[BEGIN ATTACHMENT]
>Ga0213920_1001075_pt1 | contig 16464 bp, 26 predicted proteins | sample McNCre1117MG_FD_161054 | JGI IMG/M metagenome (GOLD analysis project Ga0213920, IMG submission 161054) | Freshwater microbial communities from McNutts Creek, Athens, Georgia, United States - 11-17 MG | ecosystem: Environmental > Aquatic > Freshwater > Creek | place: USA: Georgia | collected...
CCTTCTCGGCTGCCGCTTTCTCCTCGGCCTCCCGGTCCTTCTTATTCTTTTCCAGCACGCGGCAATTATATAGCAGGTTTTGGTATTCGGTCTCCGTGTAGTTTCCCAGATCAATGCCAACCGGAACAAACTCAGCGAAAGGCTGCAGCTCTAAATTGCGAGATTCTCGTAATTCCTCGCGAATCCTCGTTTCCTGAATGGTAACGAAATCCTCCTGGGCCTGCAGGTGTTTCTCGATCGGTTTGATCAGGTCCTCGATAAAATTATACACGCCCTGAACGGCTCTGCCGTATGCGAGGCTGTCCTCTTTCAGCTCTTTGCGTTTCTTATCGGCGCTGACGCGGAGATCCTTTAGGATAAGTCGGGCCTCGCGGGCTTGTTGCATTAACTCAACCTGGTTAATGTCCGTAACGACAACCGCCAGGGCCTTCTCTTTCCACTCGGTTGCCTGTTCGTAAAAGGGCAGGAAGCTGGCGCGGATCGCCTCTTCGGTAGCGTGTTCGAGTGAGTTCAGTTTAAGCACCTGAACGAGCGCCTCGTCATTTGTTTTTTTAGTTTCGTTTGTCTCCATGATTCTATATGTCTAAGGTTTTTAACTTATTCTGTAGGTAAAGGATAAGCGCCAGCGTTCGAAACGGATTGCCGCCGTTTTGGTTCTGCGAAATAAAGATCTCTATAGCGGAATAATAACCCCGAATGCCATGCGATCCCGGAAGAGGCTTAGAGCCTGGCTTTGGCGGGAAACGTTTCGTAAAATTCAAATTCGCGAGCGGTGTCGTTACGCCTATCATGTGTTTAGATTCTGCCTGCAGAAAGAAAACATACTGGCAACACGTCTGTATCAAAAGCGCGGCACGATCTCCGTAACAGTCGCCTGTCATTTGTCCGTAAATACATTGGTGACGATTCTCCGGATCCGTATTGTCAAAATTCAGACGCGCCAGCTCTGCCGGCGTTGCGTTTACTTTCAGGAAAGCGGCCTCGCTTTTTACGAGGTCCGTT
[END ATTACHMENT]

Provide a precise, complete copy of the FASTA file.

>Ga0213920_1001075_pt1 | contig 16464 bp, 26 predicted proteins | sample McNCre1117MG_FD_161054 | JGI IMG/M metagenome (GOLD analysis project Ga0213920, IMG submission 161054) | Freshwater microbial communities from McNutts Creek, Athens, Georgia, United States - 11-17 MG | ecosystem: Environmental > Aquatic > Freshwater > Creek | place: USA: Georgia | collected...
CCTTCTCGGCTGCCGCTTTCTCCTCGGCCTCCCGGTCCTTCTTATTCTTTTCCAGCACGCGGCAATTATATAGCAGGTTTTGGTATTCGGTCTCCGTGTAGTTTCCCAGATCAATGCCAACCGGAACAAACTCAGCGAAAGGCTGCAGCTCTAAATTGCGAGATTCTCGTAATTCCTCGCGAATCCTCGTTTCCTGAATGGTAACGAAATCCTCCTGGGCCTGCAGGTGTTTCTCGATCGGTTTGATCAGGTCCTCGATAAAATTATACACGCCCTGAACGGCTCTGCCGTATGCGAGGCTGTCCTCTTTCAGCTCTTTGCGTTTCTTATCGGCGCTGACGCGGAGATCCTTTAGGATAAGTCGGGCCTCGCGGGCTTGTTGCATTAACTCAACCTGGTTAATGTCCGTAACGACAACCGCCAGGGCCTTCTCTTTCCACTCGGTTGCCTGTTCGTAAAAGGGCAGGAAGCTGGCGCGGATCGCCTCTTCGGTAGCGTGTTCGAGTGAGTTCAGTTTAAGCACCTGAACGAGCGCCTCGTCATTTGTTTTTTTAGTTTCGTTTGTCTCCATGATTCTATATGTCTAAGGTTTTTAACTTATTCTGTAGGTAAAGGATAAGCGCCAGCGTTCGAAACGGATTGCCGCCGTTTTGGTTCTGCGAAATAAAGATCTCTATAGCGGAATAATAACCCCGAATGCCATGCGATCCCGGAAGAGGCTTAGAGCCTGGCTTTGGCGGGAAACGTTTCGTAAAATTCAAATTCGCGAGCGGTGTCGTTACGCCTATCATGTGTTTAGATTCTGCCTGCAGAAAGAAAACATACTGGCAACACGTCTGTATCAAAAGCGCGGCACGATCTCCGTAACAGTCGCCTGTCATTTGTCCGTAAATACATTGGTGACGATTCTCCGGATCCGTATTGTCAAAATTCAGACGCGCCAGCTCTGCCGGCGTTGCGTTTACTTTCAGGAAAGCGGCCTCGCTTTTTACGAGGTCCGTT